Since automatic properties can’t hold any business logic or data access code, I would argue that automatic properties are nothing more than syntactic sugar for old school member variables.  Therefore, under Prefactoring thinking, an additional level of indirection is required. In accordance with this design specification, the automatic properties are marked private.

We can now augment SystemIdentityBase’s public interface with some methods that adhere to Prefactoring, the Law of Demeter and the “Tell, don’t ask” specifications:

   1: public bool IsInFolder ( int folder )
   2: {
   3:     return Folder == folder;
   4: }
   6: public void MoveToFolder ( int folder )
   7: {
   8:     Folder = folder;
   9: }

The IsInFolder() method conforms to “Tell, don’t ask” specification by disallowing clients of SystemIdentityBase instances from directly retrieving the Folder value and basing decisions on that value. To use a conversational metaphor, this results in statements along the lines of “Tell me if you’re currently in this folder” rather than “Give me your current folder”. This is a core aspect of “Tell, don’t ask” and simultaneously increases cohesion and lowers coupling in the code. Another benefit of shaping the code in this manner is an increase in the “fluency” of the Command-Query API.

In terms of the Law of Demeter, the IsInFolder() method is compliant with the architectural specification because it prevents code like the following:

   1: var testValue = 125;
   3: if ( testValue == someEntity.Folder )
   4: {
   5:     // Do some cool logic here
   6: }

While the snippet above seems innocuous enough, what really happens behind the scenes is the following:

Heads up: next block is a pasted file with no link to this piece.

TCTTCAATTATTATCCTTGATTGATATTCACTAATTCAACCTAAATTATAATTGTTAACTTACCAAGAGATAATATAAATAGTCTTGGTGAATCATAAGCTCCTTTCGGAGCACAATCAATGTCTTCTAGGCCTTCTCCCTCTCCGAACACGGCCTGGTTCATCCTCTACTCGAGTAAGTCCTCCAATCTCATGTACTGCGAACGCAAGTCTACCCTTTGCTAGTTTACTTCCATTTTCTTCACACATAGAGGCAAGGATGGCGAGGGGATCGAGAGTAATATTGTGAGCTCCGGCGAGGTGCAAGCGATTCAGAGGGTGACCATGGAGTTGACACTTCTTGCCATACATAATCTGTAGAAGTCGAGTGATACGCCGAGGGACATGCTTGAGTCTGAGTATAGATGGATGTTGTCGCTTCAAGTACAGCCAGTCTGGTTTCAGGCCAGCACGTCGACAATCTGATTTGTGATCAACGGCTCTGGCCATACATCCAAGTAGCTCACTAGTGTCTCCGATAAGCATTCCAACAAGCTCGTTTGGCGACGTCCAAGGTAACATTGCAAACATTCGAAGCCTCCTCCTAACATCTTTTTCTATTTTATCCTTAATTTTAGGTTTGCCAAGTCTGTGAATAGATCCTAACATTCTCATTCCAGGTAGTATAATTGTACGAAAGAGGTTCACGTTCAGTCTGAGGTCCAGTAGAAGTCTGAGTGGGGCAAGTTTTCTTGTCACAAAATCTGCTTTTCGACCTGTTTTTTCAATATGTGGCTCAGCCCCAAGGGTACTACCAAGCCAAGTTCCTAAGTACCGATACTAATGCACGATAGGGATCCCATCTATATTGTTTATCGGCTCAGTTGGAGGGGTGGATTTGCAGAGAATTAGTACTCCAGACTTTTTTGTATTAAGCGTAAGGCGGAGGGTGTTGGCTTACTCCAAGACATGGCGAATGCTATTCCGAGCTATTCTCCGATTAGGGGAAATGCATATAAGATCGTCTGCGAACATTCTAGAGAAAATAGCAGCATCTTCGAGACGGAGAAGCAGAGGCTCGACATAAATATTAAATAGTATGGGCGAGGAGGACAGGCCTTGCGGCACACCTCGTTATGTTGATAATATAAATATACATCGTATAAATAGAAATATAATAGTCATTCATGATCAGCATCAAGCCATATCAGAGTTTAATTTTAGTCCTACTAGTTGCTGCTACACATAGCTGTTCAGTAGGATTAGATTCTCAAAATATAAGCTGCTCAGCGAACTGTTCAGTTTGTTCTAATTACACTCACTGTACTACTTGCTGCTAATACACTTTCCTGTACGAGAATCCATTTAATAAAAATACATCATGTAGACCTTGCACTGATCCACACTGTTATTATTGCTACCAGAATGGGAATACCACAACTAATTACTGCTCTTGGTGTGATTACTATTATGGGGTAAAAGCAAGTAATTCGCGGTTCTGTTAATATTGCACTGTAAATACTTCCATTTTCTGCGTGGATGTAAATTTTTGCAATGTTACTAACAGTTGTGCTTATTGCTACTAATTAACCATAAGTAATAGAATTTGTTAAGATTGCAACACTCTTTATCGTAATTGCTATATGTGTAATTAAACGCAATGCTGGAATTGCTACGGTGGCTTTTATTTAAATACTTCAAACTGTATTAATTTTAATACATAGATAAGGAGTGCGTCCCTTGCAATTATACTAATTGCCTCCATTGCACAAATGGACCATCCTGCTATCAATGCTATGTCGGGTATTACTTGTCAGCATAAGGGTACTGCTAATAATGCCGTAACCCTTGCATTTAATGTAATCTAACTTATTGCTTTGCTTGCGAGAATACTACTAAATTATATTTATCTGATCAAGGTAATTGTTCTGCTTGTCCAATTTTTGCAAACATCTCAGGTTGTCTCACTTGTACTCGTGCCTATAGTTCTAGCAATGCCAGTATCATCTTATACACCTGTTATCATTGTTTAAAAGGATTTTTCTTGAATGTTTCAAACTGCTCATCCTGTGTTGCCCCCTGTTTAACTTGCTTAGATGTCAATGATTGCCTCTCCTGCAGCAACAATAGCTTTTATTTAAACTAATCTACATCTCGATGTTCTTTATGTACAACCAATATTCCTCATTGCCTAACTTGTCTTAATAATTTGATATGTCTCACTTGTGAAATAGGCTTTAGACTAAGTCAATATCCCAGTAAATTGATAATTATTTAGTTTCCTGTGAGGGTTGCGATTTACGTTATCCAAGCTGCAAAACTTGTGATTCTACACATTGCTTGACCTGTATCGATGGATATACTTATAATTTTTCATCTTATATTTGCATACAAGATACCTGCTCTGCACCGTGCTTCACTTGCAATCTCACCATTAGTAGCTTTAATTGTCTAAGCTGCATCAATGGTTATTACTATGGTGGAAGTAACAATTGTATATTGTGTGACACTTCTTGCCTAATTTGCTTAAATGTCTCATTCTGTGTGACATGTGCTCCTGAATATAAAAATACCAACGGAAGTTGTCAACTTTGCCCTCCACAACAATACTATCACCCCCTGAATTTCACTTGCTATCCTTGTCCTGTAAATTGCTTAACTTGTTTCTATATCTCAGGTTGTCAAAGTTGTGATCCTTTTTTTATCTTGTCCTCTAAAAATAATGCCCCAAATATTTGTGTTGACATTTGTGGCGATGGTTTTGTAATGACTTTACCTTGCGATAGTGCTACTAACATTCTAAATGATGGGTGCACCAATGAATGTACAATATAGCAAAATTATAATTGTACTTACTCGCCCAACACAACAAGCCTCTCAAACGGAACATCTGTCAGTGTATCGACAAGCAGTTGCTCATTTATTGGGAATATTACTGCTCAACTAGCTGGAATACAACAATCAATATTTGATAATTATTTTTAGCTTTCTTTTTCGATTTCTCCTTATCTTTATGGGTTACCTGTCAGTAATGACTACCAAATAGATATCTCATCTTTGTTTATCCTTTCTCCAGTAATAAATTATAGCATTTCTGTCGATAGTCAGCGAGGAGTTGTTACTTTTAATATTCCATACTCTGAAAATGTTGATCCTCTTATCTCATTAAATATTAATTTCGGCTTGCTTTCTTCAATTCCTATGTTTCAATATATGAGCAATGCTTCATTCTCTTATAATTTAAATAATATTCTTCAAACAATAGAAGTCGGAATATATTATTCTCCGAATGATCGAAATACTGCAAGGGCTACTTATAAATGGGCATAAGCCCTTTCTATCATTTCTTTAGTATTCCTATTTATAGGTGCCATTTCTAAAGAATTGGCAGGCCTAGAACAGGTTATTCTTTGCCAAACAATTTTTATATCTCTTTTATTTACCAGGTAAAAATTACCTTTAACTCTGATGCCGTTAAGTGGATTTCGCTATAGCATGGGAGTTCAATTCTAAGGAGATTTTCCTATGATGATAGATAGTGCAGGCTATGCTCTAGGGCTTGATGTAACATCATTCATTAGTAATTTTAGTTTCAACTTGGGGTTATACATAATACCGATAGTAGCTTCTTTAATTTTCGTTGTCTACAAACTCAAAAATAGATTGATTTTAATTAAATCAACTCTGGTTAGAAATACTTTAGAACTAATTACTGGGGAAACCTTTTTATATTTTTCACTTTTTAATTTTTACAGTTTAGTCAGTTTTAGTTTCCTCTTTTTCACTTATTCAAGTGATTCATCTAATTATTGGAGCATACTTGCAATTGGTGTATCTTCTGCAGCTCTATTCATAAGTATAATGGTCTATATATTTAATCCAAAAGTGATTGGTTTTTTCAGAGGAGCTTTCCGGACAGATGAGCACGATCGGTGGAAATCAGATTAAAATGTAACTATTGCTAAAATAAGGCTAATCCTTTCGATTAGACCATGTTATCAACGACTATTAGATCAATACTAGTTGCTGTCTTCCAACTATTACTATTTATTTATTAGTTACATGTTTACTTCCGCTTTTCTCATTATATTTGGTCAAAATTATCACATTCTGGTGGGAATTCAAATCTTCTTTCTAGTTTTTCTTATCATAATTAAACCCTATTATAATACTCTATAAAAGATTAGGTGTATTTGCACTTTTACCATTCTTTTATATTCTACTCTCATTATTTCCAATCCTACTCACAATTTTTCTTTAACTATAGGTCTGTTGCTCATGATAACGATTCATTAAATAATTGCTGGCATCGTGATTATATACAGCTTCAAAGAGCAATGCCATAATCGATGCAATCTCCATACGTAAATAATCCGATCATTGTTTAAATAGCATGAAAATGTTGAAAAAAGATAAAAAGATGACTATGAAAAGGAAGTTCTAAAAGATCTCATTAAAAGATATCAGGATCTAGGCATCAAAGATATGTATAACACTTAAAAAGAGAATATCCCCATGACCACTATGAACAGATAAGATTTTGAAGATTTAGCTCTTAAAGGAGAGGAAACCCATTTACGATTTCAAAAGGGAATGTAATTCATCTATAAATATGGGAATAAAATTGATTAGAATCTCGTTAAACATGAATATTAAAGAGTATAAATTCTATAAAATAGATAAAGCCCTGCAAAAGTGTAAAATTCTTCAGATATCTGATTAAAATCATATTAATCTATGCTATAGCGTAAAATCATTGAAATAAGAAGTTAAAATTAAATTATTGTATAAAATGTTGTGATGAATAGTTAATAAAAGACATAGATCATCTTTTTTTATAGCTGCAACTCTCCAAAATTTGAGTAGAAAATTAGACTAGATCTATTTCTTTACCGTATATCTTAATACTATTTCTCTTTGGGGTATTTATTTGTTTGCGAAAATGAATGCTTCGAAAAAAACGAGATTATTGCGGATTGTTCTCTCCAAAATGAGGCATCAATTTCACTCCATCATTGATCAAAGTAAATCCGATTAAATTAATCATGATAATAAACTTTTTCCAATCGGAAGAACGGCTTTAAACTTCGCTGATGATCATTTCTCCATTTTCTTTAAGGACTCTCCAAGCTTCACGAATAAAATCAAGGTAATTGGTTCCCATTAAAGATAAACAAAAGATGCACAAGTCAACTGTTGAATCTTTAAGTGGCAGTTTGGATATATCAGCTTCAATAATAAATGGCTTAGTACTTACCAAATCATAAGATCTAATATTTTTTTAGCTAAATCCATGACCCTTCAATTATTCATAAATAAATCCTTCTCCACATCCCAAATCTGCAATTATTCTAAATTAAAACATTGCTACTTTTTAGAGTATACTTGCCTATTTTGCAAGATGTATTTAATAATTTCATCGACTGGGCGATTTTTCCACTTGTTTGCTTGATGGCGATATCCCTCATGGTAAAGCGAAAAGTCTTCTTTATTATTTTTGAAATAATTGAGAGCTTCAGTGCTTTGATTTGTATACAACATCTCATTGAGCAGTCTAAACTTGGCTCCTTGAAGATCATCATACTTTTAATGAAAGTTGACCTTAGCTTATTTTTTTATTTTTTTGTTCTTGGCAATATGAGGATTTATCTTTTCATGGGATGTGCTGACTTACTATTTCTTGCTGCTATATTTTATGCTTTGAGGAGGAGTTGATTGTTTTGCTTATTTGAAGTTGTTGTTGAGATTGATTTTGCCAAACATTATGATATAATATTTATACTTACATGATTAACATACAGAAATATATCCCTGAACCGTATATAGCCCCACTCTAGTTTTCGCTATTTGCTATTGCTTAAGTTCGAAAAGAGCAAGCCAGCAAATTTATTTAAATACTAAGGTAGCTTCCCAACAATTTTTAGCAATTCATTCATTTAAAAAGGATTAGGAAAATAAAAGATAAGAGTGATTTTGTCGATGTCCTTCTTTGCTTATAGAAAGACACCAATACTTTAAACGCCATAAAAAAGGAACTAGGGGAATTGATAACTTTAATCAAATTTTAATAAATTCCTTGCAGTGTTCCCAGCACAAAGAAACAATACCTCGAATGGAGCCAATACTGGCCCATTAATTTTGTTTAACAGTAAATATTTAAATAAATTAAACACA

1: var testValue = 125;
   3: if ( someEntity.Folder.Operator == ( testValue ) )
   4: {
   5:     // Do some cool logic here
   6: }

Strictly speaking, this “two dot” situation is violation of the Law of Demeter (being quite the stickler here, aren’t I? ;-). Compare the above code to the following:

   1: var testValue = 125;
   3: if ( someEntity.IsInFolder ( testValue ) )
   4: {
   5:     // Do some cool logic here
   6: }

Call me an OO junkie, but I just like the look of this last code snippet a lot better – even though I’ve personally written a ton of code that uses the straight “property-ask, then compare” approach. The code just feels like OO should. I also know that from first-hand experience that this style of code is easier to maintain over long periods (say 5 year or so) in Production.

Compared to IsInFolder(), the MoveToFolder() method is a straight forward “setter” method for the Folder automatic property and really doesn’t bear a lot of explanation. That being said, it is interesting to note that we again have another increase in the fluency of the Command-Query API from compliance with the chosen architectural/design specifications. Take the following code snippet as an example:

   1: var testValue = 125;
   3: someEntity.MoveToFolder ( testValue );

For the time being I’ll leave the Id fields of the entities alone. I’ve got two main reasons for this:

  1. The Ids are really just RDBMS implementation details – a good ORM framework (e.g., NHibernate) usually takes care of the administration of these things transparently

  2. Leaving out makes the posts shorter and we don’t miss any of the goodness


Next Time

For the next post in the series we’ll move to take a look at an implementation of the Command-Query API Kind class.

Until next time, thoughts greatly appreciated!